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Yufa v. Lighthouse Worldwide Solutions Inc.

United States District Court, N.D. California

January 9, 2015



MARIA-ELENA JAMES, Magistrate Judge.


In this patent infringement case, Plaintiff Aleksander L. Yufa alleges that Defendant Lighthouse Worldwide Solutions, Inc. infringed upon his patent for particle detectors and reference voltage comparators (the "983 Patent").[1] Pending before the Court is Defendant's Motion to Stay. Dkt. No. 132. Defendant requests a stay until four of Plaintiff's other cases involving the 983 Patent, which are currently on appeal, are finally adjudicated.[2] Id. at 2. It argues that those four cases involve the same legal issue at the heart of its defense in this case: whether a court could find that a particle detector with a reference voltage infringes a patent which specifically disclaims the use of a reference voltage. Defendant maintains that a stay will save the parties and Court time and money, while a refusal to stay will cost Defendant substantial fees and costs to prepare a Motion for Summary Judgment or trial and subsequent appeals. Id.

Plaintiff opposes the Motion, arguing that the other 983 Patent cases "are absolutely irrelevant to this case based on the fact[ ] that they are for different products of the different particle detectors manufacturers." Opp'n at 5, Dkt. No. 133. The Court finds this matter suitable for disposition without oral argument and VACATES the January 29, 2015 hearing. See Fed.R.Civ.P. 78(b); Civil L.R. 7-1(b).


"A district court has the inherent power to stay its proceedings. This power to stay is incidental to the power inherent in every court to control the disposition of the causes on its docket with economy of time and effort for itself, for counsel, and for litigants.'" Fuller v. Amerigas Propane, Inc., 2009 WL 2390358, at *1 (N.D. Cal. Aug. 3, 2009) (quoting Rivers v. Walt Disney Co., 980 F.Supp. 1358, 1360 (C.D. Cal. 1997)). In considering whether a stay is appropriate, the Court should weigh three factors: "[1] the possible damage which may result from the granting of a stay, [2] the hardship or inequity which a party may suffer in being required to go forward, and [3] the orderly course of justice measured in terms of the simplifying or complicating of issues, proof, and questions of law which could be expected to result from a stay." Id. (quoting CMAX, Inc. v. Hall, 300 F.2d 265, 268 (9th Cir. 1962) (citing Landis v. N. Am. Co., 99 U.S. 248, 254-55 (1936))). If there is "even a fair possibility" of harm to the opposing party, the moving party "must make out a clear case of hardship or inequity in being required to go forward." Landis, 299 U.S. at 255; Lockyer v. Mirant Corp., 398 F.3d 1098, 1109 (9th Cir. 2005).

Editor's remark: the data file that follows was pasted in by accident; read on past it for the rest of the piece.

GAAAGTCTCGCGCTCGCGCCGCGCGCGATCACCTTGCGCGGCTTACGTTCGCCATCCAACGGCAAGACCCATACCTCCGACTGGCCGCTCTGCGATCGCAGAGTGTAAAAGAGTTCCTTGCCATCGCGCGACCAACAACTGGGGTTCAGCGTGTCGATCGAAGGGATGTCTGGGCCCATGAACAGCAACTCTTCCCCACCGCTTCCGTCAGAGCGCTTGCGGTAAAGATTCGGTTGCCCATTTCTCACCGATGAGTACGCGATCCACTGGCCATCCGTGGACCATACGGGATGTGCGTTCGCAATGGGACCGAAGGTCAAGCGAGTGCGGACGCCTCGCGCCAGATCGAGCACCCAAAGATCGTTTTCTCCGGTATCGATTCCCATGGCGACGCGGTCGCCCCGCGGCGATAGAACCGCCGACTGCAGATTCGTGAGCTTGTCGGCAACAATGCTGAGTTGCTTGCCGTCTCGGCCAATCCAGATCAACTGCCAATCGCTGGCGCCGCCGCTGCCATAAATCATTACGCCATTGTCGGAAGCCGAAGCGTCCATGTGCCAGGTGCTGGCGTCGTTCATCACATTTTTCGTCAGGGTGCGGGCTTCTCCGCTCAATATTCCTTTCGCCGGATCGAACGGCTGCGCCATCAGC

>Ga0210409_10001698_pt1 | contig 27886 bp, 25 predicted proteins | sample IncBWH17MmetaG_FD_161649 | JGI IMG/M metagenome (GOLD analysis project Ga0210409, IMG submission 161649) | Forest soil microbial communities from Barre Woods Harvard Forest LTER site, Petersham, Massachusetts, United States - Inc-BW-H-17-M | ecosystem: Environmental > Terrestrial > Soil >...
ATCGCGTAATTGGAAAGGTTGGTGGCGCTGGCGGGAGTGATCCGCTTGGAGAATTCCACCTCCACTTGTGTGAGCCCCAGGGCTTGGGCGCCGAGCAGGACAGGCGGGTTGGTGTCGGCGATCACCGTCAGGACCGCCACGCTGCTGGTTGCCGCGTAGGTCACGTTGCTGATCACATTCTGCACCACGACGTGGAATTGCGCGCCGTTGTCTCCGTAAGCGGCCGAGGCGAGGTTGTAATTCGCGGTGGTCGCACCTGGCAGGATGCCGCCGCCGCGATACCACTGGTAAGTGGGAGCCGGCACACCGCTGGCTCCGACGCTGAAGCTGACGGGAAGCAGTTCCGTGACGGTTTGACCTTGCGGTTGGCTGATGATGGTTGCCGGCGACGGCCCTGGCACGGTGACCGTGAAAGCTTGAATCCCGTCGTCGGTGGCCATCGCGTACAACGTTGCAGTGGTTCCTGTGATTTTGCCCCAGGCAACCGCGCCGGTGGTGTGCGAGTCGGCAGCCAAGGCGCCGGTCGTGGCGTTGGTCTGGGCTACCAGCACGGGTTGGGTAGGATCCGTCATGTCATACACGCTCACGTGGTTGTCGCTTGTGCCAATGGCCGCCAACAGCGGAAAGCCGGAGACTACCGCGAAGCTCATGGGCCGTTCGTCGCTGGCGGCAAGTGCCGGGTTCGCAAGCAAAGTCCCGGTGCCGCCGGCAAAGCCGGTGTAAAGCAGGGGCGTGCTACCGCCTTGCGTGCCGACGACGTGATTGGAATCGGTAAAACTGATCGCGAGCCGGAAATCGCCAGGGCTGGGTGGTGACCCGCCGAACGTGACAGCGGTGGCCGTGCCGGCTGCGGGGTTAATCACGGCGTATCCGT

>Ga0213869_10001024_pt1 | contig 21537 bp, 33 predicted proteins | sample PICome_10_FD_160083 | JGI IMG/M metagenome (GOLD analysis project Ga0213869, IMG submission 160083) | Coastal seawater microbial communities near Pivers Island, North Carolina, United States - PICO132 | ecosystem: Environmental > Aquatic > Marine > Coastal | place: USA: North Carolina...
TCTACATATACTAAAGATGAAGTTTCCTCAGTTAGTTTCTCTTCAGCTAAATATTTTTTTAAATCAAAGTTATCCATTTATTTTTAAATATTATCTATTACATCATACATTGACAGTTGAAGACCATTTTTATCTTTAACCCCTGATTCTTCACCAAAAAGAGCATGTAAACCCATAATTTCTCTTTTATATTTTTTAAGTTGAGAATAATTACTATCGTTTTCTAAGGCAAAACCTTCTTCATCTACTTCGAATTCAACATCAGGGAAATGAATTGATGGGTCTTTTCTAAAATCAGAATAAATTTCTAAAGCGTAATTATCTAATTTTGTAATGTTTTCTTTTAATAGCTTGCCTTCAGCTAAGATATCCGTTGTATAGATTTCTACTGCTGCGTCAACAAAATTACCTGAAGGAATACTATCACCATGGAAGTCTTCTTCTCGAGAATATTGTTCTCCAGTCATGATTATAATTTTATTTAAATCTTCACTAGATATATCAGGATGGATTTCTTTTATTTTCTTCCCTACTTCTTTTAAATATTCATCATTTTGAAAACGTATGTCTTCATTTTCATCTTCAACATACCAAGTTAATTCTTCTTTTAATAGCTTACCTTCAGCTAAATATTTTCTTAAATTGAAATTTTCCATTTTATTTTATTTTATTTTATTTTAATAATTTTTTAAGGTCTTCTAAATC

Having reviewed the parties' positions, the Court finds that good causes exists to stay these proceedings. This case was previously stayed for approximately three years, from August 4, 2009 until October 15, 2012, due to the reexamination of the 983 Patent. Dkt. Nos. 42, 78. On December 12, 2012, Plaintiff filed a Second Amended Complaint asserting the claims that remained after reexamination. Dkt. No. 83. The only remaining claim was amended to include the text "without using a reference voltage to convert each of said voltage value signals." Despite Plaintiff's argument that different products are involved in his other cases, the same legal issue in this case with respect to the scope of the 983 Patent is currently before the Federal Circuit Court of Appeals, based on four district courts separately finding that four different defendant's respective particle detectors did not infringe Plaintiff's patents because the particle detectors had a reference voltage. Kanach Decl., ΒΆ13, Dkt. No. 132-1. These cases are:

(1) Yufa v. Hach Ultra Analytics, Inc., (D. Or.), 1:09-cv-03022 PA, filed: 2009;
(2) Yufa v. TSI, Inc., (N.D. Cal.), 4:09-cv-01315 KAW, filed: 2009;
(3) Yufa v. TSI, Inc., (C.D. Cal.), 8:12-cv-01614 FMO (JCGx), filed: 2012; and
(4) Yufa v. Lockheed Martin Corp., (C.D. Cal.), 2:06-cv-03923 BRO (FFMx), filed: 2006.

In the Lockheed Martin case, the Federal Circuit affirmed the district court's order granting Lockheed Martin's motion for summary judgment, and Plaintiff has a pending writ of certiorari to the United States Supreme Court. Id., Exs. A-C. As the outcome of the Federal Circuit's pending decisions will likely influence the claims in this case, and possibly create an opportunity for settlement or dismissal, both parties may suffer unnecessary hardship or inequity if required to go forward. Further, a ...

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